It’s Time to Start Treating Doping as a Public Health Issue, Not a Moral One
Kelly O’Mara challenges societal reactions to doping in Triathlon and suggests ways to educate and guard against a naive attitude – ignorance is not bliss.
This past weekend, Ironman announced doping sanctions for two female triathletes: Beth Gerdes and Lauren Barnett. Lauren received a six-month ban because she was able to prove to a satisfactory degree that the traces of ostarine found in her system came from contaminated electrolyte pills — a product called neurolytes from Classified Nutrition. Beth, who outlined her story in great detail in her blog, received a two-year suspension, instead of four years, after showing it was possible her ostarine positive came from contaminated salt pills (of a different brand), but not being able to prove that conclusively.
We need to stop treating doping as a moral problem and start treating it as a public health problem.
I can not speak to whether either of their stories is true — I don’t know; only they can really know. I am inclined to believe them because of specific details, but I have lots of friends who don’t believe one or both for their own specific reasons. Whether or not true, the fact that these stories are possible has worried a lot of athletes and opened up a number of questions. Maybe this will finally be the time to acknowledge we need to change how we think about anti-doping efforts.
I’ve never met Lauren, but everyone says she’s a nice person. And I know, and like, Beth. The consensus in the triathlon world seems to be they’re both good, nice people. But maybe whether someone’s a good person isn’t really the question. Maybe it’s actually only peripherally related to the question.
We need to stop treating doping as a moral problem and start treating it as a public health problem. If we reframe our thinking, then we might come up with a whole new arena of possibilities for fixing it.
We know one thing that makes it easier for athletes to dope are team and coaches or doctors that take the choices out of their hands.
We know that educational campaigns can decrease the number of sexual assaults on college campus. We know that peer groups are the biggest influencer of street drug use. We know that when anti-crime programs target the highest risk individuals to give them support and assistance, it cuts down on the number of violent gun-related crimes. We know that specific public health policies and programs, aimed at addressing why and how people make choices, can make it easier for them to make the right choice. It doesn’t mean there are not still rapists and drug cartels and bad people, but it decreases the numbers of crimes.
We could do this with doping too. We could treat it at the root, instead of just blaming individual choices after the fact.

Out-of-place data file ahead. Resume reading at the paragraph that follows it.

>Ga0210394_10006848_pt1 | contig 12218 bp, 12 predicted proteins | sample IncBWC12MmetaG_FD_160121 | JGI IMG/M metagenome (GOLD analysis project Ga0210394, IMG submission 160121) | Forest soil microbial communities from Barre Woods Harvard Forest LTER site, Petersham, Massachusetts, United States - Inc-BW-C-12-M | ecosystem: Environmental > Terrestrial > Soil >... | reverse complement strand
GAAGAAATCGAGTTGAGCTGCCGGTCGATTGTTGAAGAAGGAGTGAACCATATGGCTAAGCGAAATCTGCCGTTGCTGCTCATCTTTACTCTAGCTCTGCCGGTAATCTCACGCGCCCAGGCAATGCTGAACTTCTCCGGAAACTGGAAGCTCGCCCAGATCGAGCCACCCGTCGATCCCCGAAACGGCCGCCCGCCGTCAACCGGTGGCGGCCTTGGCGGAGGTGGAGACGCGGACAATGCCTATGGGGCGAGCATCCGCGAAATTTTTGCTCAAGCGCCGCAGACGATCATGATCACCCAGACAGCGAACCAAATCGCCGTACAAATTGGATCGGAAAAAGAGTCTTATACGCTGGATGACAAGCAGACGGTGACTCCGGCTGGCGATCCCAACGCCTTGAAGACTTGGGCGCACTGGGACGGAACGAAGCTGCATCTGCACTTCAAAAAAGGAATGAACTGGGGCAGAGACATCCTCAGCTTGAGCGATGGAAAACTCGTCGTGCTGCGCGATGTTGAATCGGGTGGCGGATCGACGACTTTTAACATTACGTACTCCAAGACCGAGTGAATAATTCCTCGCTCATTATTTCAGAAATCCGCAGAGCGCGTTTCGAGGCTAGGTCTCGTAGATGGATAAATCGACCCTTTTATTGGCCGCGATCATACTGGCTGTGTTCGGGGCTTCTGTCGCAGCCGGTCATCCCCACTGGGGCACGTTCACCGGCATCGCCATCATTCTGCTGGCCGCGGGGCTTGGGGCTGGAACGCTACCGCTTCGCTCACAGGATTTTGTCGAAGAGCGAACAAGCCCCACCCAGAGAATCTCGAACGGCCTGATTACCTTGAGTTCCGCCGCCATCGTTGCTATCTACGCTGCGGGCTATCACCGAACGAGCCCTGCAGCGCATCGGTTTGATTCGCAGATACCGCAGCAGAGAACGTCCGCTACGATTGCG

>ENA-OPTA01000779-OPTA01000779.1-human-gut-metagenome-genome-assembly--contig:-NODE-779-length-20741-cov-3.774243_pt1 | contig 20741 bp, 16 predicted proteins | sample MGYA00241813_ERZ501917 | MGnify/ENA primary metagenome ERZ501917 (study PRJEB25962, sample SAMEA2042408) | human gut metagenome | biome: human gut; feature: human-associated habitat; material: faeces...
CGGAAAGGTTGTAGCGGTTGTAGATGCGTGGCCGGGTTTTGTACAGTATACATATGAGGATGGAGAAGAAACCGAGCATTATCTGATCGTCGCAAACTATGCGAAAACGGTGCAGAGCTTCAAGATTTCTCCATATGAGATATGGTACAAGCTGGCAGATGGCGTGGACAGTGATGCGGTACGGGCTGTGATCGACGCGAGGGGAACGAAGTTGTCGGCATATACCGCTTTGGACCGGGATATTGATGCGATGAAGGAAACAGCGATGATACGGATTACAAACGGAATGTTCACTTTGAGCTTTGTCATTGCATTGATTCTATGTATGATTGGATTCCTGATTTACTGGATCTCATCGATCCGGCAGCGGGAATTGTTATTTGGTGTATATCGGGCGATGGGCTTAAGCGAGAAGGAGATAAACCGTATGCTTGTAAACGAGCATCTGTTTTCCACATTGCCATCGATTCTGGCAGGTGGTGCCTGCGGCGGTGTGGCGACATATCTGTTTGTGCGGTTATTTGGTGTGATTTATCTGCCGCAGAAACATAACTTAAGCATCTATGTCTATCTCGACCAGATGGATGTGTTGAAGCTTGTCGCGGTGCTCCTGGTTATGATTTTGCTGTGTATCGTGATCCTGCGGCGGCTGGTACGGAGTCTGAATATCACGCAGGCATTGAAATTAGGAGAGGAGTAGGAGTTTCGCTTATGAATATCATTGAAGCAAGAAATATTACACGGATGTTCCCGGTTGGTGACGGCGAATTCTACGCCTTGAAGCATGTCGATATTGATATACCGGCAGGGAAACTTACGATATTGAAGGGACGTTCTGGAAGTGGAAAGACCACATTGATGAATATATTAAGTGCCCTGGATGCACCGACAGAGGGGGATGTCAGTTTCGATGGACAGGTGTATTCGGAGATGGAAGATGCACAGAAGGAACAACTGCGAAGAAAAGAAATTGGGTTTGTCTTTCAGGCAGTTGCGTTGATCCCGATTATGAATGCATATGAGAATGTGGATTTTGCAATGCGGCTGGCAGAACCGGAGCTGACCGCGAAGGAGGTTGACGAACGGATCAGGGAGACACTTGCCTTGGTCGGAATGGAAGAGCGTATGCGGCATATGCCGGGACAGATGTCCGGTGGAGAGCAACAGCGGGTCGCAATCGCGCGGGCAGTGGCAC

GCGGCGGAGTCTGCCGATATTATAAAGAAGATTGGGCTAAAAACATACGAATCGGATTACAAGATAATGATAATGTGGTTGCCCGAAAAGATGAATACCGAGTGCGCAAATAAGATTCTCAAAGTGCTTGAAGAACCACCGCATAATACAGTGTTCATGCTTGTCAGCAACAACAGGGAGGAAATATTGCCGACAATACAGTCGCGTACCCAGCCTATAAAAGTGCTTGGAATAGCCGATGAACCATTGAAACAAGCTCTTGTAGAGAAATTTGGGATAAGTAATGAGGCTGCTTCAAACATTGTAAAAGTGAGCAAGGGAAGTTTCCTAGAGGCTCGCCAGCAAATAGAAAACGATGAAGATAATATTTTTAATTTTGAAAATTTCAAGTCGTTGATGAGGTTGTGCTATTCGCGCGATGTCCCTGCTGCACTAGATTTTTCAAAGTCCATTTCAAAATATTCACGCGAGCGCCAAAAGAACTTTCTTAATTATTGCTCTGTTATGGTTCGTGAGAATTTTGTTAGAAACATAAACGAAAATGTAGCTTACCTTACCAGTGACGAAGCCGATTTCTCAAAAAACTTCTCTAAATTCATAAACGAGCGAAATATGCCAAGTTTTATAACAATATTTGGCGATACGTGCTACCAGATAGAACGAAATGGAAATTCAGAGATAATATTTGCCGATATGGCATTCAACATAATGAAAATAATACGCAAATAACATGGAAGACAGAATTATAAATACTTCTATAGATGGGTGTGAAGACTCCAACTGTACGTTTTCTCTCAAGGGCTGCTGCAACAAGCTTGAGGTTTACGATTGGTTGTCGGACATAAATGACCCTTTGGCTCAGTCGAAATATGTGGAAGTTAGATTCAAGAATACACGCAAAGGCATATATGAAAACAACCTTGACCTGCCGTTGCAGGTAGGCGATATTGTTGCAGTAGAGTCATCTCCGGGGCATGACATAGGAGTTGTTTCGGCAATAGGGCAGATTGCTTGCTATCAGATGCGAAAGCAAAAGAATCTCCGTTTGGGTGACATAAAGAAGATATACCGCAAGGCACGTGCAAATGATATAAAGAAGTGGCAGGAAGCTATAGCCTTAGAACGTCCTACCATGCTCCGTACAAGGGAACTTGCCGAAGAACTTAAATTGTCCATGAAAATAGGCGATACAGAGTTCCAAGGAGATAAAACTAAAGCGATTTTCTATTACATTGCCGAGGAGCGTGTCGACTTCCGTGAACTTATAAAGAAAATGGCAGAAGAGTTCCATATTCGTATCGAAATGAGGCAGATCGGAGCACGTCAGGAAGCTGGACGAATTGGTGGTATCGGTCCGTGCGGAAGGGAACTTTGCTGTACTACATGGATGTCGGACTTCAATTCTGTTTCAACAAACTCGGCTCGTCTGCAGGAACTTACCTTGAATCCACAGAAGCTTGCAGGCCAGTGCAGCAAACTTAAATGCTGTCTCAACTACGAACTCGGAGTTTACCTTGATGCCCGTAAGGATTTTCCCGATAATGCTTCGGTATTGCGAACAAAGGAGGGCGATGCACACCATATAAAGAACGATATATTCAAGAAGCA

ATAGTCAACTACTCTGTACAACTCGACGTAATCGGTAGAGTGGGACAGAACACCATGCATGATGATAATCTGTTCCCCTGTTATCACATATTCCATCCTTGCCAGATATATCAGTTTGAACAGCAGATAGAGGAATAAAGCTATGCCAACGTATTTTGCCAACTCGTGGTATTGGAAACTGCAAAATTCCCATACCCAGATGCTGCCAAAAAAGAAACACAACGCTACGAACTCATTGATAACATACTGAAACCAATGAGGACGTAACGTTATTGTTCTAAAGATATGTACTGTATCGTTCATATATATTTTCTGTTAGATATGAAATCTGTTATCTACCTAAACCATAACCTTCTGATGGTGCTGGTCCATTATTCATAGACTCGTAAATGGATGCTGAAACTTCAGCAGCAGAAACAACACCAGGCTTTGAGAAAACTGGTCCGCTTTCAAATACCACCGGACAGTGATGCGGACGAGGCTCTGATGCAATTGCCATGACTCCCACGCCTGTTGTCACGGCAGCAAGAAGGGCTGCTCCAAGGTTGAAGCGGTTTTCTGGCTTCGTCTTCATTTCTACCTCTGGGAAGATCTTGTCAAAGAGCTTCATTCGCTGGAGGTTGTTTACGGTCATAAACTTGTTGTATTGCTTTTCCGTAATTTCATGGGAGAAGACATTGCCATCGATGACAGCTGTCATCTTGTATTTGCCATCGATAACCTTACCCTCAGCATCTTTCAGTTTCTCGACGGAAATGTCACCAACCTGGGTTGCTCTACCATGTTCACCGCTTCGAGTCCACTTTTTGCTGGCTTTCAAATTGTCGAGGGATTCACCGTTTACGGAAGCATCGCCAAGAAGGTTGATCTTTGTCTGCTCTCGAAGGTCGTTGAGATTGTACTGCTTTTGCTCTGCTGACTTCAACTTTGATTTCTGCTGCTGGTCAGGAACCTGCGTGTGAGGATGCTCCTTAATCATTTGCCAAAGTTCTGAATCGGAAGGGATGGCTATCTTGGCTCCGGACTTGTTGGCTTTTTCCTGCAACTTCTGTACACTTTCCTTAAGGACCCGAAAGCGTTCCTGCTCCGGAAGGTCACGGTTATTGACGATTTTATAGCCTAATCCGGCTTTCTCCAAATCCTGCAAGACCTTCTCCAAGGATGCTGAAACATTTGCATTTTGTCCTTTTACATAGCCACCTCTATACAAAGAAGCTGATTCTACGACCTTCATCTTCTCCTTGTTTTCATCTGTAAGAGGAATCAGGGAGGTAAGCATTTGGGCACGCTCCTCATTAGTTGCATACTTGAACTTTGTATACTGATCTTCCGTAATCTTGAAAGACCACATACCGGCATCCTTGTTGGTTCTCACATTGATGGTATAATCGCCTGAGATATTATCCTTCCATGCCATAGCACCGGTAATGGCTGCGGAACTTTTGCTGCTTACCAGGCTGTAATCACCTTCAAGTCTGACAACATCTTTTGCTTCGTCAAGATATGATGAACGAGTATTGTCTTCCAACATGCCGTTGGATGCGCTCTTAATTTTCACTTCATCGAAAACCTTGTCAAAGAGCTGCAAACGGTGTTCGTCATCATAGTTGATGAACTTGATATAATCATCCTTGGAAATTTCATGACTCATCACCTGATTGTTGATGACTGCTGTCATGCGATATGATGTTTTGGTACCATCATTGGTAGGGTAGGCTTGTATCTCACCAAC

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What if when you registered as an elite triathlete, you had to go through an orientation that laid out how to check your medications and supplements for banned substances, told you what to watch out for and how testing works, and educated everyone on best practices for confirming the authenticity of your nutrition products.
I didn’t even know, until this weekend’s news, that there was a way for nutrition and supplement companies to meet international testing standards to get a stamp of uncontaminated approval. Everyone’s been saying even if Lauren’s story is true, she should have known Classified Nutrition was a sketchy company. So how was she supposed to know this? I didn’t know these things. There never was an orientation.
At the very least, this kind of education would make it harder to say you didn’t know later, it would increase confidence and clarity in the system. It would give innocent athletes more buy-in.
Why do most people dope? We know it’s because they often think (or tell themselves) everyone else is doing it. Because they don’t have faith in the system. We could make the occurrence of tests public information when they happen, while still giving athletes their rights to appeal. Therapeutic Use Exemptions (TUEs) could be in a public database, which would likely decrease the number of exemptions people ask for. There are ways to create more confidence with more transparency and clarity.
Right now, every time someone gets popped for doping, we throw up our hands and blame the individual again and again.
We know one thing that makes it easier for athletes to dope are team and coaches or doctors that take the choices out of their hands. We could, instead, have U.S. Anti-Doping Agency (USADA) accredited doctors, who would have to sign off on certain exemptions or prescriptions. We could have targeted support programs for athletes connected to coaches and squads who had previously failed doping tests, since peer group influence is one of the biggest factors in decision-making.
There are all kinds of things we could do. Some of these are terrible ideas, some might not even be possible. Other people probably have better ideas. But the important thing is changing how we think about the problem.
Right now, every time someone gets popped for doping, we throw up our hands and blame the individual again and again. Never once questioning what role the system itself plays. I don’t know if Beth or Lauren intentionally or unintentionally doped. I do know the way we’ve dealt with doping so far isn’t working. So maybe it’s time to treat the causes of the problem, not just the symptoms.